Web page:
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Chelsea Manning Files Presidential Pardon Request
Build-up to war on Syria highlights critical role of whistleblowers in democracy, says author
Army whistleblower Chelsea Manning's legal team filed her request for a presidential pardon on Tuesday.
Manning was sentenced late last month to 35 years for releasing a trove of government and military documents to WikiLeaks. Immediately after the sentencing, Manning's legal team announced that they would be proceeding with an appeal for a presidential pardon or, at the very least, a commutation of the sentence by President Obama.
In a statement read by attorney David Coombs on the day of her sentencing, Manning said
If you deny my request for a pardon, I will serve my time knowing that sometimes you have to pay a heavy price to live in a free society. I will gladly pay that price if it means we could have country that is truly conceived in liberty and dedicated to the proposition that all women and men are created equal.
Much media coverage this week has been on the build-up to possible war on Syria, but Manning's plight is not unconnected, as Norman Solomon writes. In his op-ed "What the Assault on Whistleblowers Has to Do With War on Syria," Solomon explains how "without whistleblowers" like Manning, "the mainline media outlets are more transfixed than ever with telling the official story. And at a time like this, the official story is all about spinning for war on Syria." Solomon continued:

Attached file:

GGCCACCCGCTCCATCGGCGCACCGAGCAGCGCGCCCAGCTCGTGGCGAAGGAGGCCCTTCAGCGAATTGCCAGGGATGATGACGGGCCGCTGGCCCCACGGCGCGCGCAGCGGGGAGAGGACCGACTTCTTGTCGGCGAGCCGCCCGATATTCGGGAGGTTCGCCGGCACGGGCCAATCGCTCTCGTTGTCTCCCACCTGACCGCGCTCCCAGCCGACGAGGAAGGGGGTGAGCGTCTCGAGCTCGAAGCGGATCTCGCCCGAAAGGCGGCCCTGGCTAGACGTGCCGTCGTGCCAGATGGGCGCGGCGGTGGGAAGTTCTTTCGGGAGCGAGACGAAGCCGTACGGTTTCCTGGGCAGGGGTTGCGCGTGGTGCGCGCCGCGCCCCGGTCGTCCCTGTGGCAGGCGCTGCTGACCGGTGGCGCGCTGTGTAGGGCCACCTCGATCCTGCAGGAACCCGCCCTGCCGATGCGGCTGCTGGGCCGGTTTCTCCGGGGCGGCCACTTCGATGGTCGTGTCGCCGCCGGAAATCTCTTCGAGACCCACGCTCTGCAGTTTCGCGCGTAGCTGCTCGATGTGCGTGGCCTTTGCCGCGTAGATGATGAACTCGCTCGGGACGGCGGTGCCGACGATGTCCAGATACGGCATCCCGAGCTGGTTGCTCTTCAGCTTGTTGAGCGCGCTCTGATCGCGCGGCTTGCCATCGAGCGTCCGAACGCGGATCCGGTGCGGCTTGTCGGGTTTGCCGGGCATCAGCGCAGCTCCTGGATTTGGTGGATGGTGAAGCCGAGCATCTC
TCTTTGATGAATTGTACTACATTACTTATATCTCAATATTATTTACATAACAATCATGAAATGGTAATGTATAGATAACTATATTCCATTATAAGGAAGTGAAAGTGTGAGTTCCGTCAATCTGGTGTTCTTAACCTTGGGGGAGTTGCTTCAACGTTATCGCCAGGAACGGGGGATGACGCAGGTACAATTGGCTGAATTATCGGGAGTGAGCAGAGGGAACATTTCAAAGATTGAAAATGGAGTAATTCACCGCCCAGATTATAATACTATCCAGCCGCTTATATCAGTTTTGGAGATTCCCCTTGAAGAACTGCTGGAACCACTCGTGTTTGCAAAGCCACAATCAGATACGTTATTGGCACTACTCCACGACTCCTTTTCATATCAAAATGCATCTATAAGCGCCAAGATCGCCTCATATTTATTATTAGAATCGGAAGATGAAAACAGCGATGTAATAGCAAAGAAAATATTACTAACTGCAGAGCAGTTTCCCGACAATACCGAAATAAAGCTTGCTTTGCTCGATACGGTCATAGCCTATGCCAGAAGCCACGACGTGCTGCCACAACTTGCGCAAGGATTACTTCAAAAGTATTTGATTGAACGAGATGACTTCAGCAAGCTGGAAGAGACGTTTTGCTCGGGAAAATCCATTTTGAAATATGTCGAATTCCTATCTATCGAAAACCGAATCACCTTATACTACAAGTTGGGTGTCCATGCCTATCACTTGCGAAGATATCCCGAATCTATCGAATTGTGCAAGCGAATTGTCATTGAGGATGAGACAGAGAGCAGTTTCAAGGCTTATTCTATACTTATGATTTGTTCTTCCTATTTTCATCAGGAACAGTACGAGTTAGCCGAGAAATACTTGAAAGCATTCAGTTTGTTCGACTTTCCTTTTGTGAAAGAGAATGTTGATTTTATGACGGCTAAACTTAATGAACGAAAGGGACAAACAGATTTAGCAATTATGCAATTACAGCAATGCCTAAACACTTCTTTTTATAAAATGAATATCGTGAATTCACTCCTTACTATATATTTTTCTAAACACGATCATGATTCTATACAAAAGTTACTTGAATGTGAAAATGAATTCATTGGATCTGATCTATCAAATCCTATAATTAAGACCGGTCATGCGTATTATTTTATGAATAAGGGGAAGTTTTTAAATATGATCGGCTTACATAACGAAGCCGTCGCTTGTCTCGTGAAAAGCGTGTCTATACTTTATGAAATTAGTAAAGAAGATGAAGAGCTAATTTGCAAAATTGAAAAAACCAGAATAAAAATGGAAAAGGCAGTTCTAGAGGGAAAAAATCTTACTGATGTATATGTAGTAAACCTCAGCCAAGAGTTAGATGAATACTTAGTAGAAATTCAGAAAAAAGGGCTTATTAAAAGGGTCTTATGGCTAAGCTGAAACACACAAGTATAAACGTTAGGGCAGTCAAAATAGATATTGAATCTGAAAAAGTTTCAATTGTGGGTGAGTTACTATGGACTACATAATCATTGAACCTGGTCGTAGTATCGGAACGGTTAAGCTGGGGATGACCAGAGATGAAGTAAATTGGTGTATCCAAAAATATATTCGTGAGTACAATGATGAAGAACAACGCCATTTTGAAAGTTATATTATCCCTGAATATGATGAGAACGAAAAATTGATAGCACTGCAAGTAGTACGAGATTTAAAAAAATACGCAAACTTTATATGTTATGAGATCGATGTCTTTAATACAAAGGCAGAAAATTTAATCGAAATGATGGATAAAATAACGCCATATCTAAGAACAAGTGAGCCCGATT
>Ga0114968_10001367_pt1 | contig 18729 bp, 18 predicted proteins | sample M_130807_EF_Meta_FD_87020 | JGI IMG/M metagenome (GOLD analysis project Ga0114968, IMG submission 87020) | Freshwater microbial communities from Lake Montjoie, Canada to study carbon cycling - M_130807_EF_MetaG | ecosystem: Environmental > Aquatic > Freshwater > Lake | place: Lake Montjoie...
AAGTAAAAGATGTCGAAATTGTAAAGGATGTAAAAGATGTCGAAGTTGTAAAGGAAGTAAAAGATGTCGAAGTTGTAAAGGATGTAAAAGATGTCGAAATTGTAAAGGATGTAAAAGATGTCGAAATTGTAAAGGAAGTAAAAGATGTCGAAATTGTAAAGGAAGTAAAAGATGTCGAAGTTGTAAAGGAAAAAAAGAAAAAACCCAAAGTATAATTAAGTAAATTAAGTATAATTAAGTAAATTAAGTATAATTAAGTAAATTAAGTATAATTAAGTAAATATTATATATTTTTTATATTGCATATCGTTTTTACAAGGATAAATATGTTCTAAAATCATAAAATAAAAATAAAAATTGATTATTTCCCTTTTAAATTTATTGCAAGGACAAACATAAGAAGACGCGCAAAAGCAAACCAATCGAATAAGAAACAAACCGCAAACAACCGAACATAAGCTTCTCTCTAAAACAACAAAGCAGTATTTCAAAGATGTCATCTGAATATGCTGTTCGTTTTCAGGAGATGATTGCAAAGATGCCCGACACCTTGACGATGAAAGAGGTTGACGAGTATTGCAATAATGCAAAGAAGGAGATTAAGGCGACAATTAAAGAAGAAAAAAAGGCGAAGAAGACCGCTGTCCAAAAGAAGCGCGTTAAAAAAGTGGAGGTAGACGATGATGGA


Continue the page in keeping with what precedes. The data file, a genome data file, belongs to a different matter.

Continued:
The vengeful treatment of Bradley (now Chelsea) Manning, the all-out effort to grab Edward Snowden and less-publicized prosecutions such as the vendetta against NSA whistleblower Thomas Drake are all part of a government strategy that aims to shut down unauthorized pipelines of information to journalists—and therefore to the public. When secret information is blocked, what’s left is the official story, pulling out all the stops for war. [...]
Every time a president has decided to go to war against yet another country, the momentum has been unstoppable. Today, the craven foreshadow the dead. The key problems, as usual, revolve around undue deference to authority—obedience in the interests of expediency—resulting in a huge loss of lives and a tremendous waste of resources that should be going to sustain human life instead of destroying it. [...]
As a practical matter, real journalism can’t function without whistleblowers. Democracy can’t function without real journalism. And we can’t stop the warfare state without democracy. In the long run, the struggles for peace and democracy are one and the same.